USE OF STEROIDS FOR
ASTHMA AND ALLERGIES
Steroids for Asthma and Allergy Patients
Nearly 50 million people suffer from asthma and allergies. Fortunately, today there are many effective medications available to treat these conditions. Steroids, also commonly called corticosteroids, are one of the medications frequently prescribed. These steroids are an anti-inflammatory drug, not to be confused with the anabolic steroids used by some athletes.
What are the Functions of Steroids?
Steroids decrease airway inflammation, which produces the following desired effects in asthma patients:
Anabolic Steroids vs. Cortisone Steroids
- decreases the swelling in the bronchial tubes;
- reduces production of mucus by the cells lining the bronchial tubes;
- decreases hyper-reactivity of the airways;
- helps airway smooth muscle response to other medications;
- prevents constriction of the bronchial tubes;
- stabilizes pulmonary function.
When most people hear the word steroids, they think of the anabolic steroids that are used by some athletes and body builders. These anabolic steroids help to enhance athletic performance and physical build, but have severe side effects. Cortisone steroids (corticosteroids) are anti-inflammatory hormones. They are unrelated to the anabolic steroids or sex hormones such as androgens. On a short-term basis, corticosteroids are a safe and effective treatment for asthma and allergies with no major side effects.
How are Steroids Administered?
Corticosteroids can be administered in a variety of ways. Topical preparations (on a specific surface area such as skin or the lining of the bronchial tubes) may be applied as creams or sprays. Orally, corticosteroids may be taken in a liquid or tablet form, or administered by injection. Corticosteroids have been used as a successful treatment for asthma and allergies since 1948.
Long-term use of steroids, particularly oral steroids, is not recommended. Specialists prescribe oral steroids for long durations only when other treatments have failed to restore normal respiratory functions and the risks of uncontrolled asthma are greater than the side effects of the steroids.
Studies have showed long-term oral steroid use may cause serious side effects such as ulcers, weight gain, cataracts, decreased growth in children, high blood pressure, elevated blood sugar, and thinning of the bones and skin. Patients with questions and concerns about long-term steroid use should discuss them with their asthma/allergy specialist.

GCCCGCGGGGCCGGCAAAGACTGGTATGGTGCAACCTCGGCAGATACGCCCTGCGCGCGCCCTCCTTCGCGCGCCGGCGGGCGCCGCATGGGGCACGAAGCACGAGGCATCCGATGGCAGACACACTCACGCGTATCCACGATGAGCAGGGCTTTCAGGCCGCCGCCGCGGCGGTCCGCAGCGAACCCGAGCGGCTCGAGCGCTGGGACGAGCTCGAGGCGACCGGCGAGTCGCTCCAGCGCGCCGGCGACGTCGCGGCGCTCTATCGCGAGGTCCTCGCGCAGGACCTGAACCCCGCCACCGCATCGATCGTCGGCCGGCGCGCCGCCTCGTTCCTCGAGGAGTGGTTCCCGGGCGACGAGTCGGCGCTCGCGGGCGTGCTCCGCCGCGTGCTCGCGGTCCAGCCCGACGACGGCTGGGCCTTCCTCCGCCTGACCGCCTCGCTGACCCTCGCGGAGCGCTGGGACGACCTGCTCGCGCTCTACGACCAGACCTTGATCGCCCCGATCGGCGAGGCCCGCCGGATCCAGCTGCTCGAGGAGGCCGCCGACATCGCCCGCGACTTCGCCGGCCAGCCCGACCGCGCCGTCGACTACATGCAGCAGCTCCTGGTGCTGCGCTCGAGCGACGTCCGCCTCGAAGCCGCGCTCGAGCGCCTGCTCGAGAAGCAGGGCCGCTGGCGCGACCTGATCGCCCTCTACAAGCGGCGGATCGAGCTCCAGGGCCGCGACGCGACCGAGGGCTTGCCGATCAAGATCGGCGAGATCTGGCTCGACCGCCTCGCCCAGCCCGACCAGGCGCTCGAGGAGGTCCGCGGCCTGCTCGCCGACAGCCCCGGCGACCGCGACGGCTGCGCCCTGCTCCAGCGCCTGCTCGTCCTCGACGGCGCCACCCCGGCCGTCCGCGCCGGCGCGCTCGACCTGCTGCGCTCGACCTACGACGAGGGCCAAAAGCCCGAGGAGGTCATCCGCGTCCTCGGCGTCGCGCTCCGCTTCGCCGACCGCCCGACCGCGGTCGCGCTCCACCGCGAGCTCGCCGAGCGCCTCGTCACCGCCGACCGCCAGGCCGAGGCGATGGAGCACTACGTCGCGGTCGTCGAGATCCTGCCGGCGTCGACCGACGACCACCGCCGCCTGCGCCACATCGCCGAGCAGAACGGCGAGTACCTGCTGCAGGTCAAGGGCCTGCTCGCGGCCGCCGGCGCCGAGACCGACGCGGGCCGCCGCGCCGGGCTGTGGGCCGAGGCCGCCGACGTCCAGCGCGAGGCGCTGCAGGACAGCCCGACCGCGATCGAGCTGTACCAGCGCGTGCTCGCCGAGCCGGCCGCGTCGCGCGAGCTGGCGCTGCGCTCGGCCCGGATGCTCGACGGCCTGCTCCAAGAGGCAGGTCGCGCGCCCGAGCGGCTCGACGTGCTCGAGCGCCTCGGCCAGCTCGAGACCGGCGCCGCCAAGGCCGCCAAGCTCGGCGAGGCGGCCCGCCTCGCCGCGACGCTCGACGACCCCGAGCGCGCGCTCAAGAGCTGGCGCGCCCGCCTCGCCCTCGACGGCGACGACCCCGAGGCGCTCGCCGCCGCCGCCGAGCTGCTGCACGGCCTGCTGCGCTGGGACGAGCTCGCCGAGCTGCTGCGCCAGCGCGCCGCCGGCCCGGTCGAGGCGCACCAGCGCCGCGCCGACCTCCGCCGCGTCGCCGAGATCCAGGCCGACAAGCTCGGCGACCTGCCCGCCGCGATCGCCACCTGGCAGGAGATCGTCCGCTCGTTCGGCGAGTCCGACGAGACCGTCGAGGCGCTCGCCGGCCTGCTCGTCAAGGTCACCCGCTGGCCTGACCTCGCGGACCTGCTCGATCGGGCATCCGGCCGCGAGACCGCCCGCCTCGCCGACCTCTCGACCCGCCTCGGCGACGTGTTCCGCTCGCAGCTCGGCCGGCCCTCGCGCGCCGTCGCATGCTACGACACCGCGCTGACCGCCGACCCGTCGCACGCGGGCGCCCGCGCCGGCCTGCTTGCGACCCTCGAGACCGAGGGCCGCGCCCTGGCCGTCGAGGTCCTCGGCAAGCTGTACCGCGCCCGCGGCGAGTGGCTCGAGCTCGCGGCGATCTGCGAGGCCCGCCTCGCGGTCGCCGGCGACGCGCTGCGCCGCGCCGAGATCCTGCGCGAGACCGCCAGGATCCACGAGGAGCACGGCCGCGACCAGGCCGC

Prednisone, which is available in tablet or liquid form, is one of the most commonly prescribed steroid drugs for asthma and allergy patients. Possible side effects of short-term prednisone use include slight weight gain, increased appetite, menstrual irregularities and cramps, heartburn, or indigestion.
Cortisone aerosols are recommended for patients with daily, moderate or severe asthma symptoms. Although 5 percent of the population experience minor side effects of hoarseness and thrush from using these aerosols, these effects can be minimized with mouth-rinsing and use of a spacer device that will reduce the amount of medication residue in the mouth and throat.
While these steroid sprays have few serious side effects, some patients have experienced unpleasant effects of cortisone tablet withdrawal such as loss of energy, poor appetite, and severe muscle aches or joint pains. It is recommended that oral medications be tapered slowly for weeks or months to avoid these effects of withdrawal.
Proper Steroid Usage
Corticosteroids, when taken properly, are a very effective method of treatment for asthma and allergies. To achieve their desired effects, you should always take them in the dosage prescribed. Do not increase or decrease your medication without first consulting your physician. Also, it is important to follow the prescribed frequency and use the proper technique to administer the medication.
Your allergist can provide you with more information on the use of steroids for allergy and asthma.
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